Last night I could not completely recreate the Martini that Dick Magrath taught me to make 45 years ago. I did not have a tall pitcher. I did not have any vermouth. So, I made do. I put a bunch of ice cubes into a tall glass and poured a liberal amount of Absolut Vodka over the top and then intoned the magic words “Noily Prat”. As I did not have a proper Martini Glass (thanks Bolsonaro) I poured the perfect Martini into a small cachaca glass and silently toasted both the father and the son.

Alcohol, when applied in the correct amounts, tends to make you sappy and sentimental. This Dick Magrath Martini made me reflect on the parallel lives of Dick and Richard. Both of them died young, in their early 60s, never having met their grandchildren. I thought this every time I would here one of Richard’s boys say to him “You are the best Dad ever” to which he would invariably reply “No, I did.” I do not know whether Rich’s kids will have the same reply to their children when asked the same question, but I do know that they will have missed a lot by not meeting their grandfather or great grandfather.

Richard learned the lessons his father taught him about savoring every moment of his life exceptionally well. I could tell countless stories of where ordinary nights became extraordinary because of Rich. Many of them I will not tell because they are still classified and like the Kennedy files will remain so until 50 years after our death. But one I will share is the time we went to a Bachelor party in Sweden.

Rich and his then wife Barbara had been living in Saudi Arabia where they had befriended a British fellow and his fiancé, a Swede, and had been invited to their wedding. As the times when we could see each other were rare it was decided that we would all meet up and attend the wedding together.

The night before there was an epic bachelor party that would have made any Viking proud. The amount of alcohol consumed was prodigious and both Richard and I enjoyed ourselves immensely. While I cannot tell you the whole story (50 year rule) I can tell you that we ended up at an all-night McDonalds at 3am in the morning laughing so hard at our exploits that Richard kept falling out of the booth.

Needless to say, we had hangovers worthy of Vikings the next day. Rich’s wife came to my room in full battle mode because I had gotten Richard so drunk that he was now refusing to get up. I needed to do something about it. I pulled my butt out of bed and went to their room where the sun was very unpleasantly shining and tried to rouse him. When I finally got him to open his eyes, we had one of those moments of nonverbal communication where we replayed all of the exploits of the night before in a nano second and both of us burst into hysterical laughter simultaneously.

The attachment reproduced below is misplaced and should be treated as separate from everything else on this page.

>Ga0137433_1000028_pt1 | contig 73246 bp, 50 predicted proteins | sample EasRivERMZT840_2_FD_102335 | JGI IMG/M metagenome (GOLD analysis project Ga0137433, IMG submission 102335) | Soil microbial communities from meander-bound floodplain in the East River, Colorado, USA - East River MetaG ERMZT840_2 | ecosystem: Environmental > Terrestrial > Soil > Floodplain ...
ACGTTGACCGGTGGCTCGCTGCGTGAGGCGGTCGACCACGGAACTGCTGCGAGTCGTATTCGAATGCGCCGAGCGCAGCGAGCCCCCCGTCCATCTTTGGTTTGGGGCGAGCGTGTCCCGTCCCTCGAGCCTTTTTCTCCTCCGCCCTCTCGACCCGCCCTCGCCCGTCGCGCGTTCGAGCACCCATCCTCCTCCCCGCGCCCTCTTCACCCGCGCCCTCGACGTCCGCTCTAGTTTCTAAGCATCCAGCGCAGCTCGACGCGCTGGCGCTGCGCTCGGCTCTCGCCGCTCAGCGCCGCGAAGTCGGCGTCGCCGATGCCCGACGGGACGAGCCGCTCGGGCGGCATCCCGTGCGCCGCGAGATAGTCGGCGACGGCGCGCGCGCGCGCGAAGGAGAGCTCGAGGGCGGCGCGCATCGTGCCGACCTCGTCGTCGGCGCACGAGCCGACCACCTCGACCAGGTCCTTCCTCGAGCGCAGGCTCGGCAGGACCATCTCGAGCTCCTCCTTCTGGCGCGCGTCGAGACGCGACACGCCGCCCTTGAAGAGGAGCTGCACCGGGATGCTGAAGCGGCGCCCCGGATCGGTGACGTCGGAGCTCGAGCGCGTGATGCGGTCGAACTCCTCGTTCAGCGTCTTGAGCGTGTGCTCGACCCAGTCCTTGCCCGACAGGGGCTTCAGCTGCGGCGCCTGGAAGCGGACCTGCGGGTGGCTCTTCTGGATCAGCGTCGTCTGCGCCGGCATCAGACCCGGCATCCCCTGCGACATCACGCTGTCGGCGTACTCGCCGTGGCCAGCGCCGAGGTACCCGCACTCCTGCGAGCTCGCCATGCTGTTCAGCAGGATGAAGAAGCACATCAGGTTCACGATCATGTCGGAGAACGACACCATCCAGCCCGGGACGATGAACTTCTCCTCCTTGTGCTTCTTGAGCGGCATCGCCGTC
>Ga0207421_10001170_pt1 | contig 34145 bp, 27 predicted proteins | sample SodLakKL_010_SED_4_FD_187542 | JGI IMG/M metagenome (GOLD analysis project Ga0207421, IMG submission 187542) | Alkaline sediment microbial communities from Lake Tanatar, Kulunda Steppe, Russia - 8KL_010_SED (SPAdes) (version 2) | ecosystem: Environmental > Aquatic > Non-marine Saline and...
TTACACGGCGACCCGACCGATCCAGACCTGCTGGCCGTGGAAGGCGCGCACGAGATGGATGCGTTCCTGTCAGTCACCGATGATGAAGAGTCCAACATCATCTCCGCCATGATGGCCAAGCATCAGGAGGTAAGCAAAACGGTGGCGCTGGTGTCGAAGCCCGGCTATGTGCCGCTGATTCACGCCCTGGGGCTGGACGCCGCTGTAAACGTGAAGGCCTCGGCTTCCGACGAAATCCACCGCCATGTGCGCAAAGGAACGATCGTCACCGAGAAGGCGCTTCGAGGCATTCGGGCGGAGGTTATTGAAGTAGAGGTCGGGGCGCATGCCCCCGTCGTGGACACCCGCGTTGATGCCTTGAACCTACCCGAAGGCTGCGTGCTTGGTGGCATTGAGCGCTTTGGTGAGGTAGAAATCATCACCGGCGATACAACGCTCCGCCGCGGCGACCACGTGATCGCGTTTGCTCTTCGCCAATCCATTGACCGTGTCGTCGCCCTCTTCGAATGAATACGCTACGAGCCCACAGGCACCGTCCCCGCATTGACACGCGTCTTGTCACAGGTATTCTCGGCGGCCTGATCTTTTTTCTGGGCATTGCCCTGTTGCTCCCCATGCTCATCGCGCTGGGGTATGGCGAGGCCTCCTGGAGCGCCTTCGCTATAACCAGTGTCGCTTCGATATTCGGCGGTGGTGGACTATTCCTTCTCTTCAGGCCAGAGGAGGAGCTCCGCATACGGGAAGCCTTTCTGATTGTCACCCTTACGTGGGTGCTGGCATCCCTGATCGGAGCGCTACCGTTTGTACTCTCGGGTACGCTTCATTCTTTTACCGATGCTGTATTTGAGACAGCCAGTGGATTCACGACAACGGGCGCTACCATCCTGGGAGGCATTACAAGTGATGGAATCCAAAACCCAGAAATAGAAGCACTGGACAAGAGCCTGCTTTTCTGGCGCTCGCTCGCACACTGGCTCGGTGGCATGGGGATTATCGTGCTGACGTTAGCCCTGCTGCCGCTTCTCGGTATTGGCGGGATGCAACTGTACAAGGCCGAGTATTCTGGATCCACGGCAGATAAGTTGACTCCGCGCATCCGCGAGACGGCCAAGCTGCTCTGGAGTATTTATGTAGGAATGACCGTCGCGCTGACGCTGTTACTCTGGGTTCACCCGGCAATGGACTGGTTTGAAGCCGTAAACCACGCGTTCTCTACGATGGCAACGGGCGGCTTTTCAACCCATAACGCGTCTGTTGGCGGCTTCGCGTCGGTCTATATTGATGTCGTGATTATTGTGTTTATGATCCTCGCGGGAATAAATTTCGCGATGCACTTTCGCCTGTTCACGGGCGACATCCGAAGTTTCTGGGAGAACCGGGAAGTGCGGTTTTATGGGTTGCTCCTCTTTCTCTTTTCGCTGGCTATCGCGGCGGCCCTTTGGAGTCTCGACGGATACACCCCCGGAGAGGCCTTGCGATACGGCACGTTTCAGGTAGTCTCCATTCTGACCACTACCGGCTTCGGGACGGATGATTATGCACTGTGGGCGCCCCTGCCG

Eventually, we made it to the wedding, where the alcohol slowly dissipated from our systems and a normally boring Church of Sweden ceremony became tedious to the point where Rich and I and probably many other guests were desperate for the ceremonies end so we could recharge our system with alcohol. Sadly, this took far longer than we had hoped for but eventually we made it to the reception where Richard quickly availed himself of the best hangover cure known to man…more alcohol…and quickly regained party form.

This was quickly tamped down by the dinner portion of the wedding which was held around a set of tables set in a huge square so all attending could see each other. The Swedes have different customs than we do. When we tap our silverware on glasses, we expect to see the bride and groom kiss. In Sweden they use the same method to signal the tappers desire to give,  in Swedish,  a boring speech on the obligations and challenges of marriage. After about the third one of these Rich turned to me and said, “I have to do something about this.” To which I stage whispered back to him “Don’t you dare.” This exchange went back and forth a number of times before Rich began tapping his glass. When everyone silenced, he stood up and said “I knew this country was fucked up the moment I got here but I have to say that this custom of giving speeches when glasses are tapped is really fucked up. Back in the United States where I come from, when you tap on the glasses the bride and groom kiss. Here you give boring speeches. That is so wrong. Would you please tap your glasses American style and let the bride and groom kiss?”

Stunned for a second the Swedes slowly processed what Rich had said and then broke into cheers and began tapping their glasses. When the newlyweds had completed kissing, Rich resumed his speech outlining with specificity and humor how fucked up Sweden and the Swedish people were. It was a diatribe no one else could have done and gotten away with . Needless to say, he became the hero of the wedding.

The Brazilian version of the Dick Magrath martini was done. There were no blue cheese stuffed olives to linger over. I knew that cocktail time would be forever the time I think of Richard and Dick Magrath, to relish the memories that I share with them and to remind myself that is up to me to savor every day. So I made another.

About 34orion

Winston Churchill once said that if you were not a liberal when you were young you had no heart, and if you were not a conservative when you were older then you had no brain. I know I have both so what does that make me?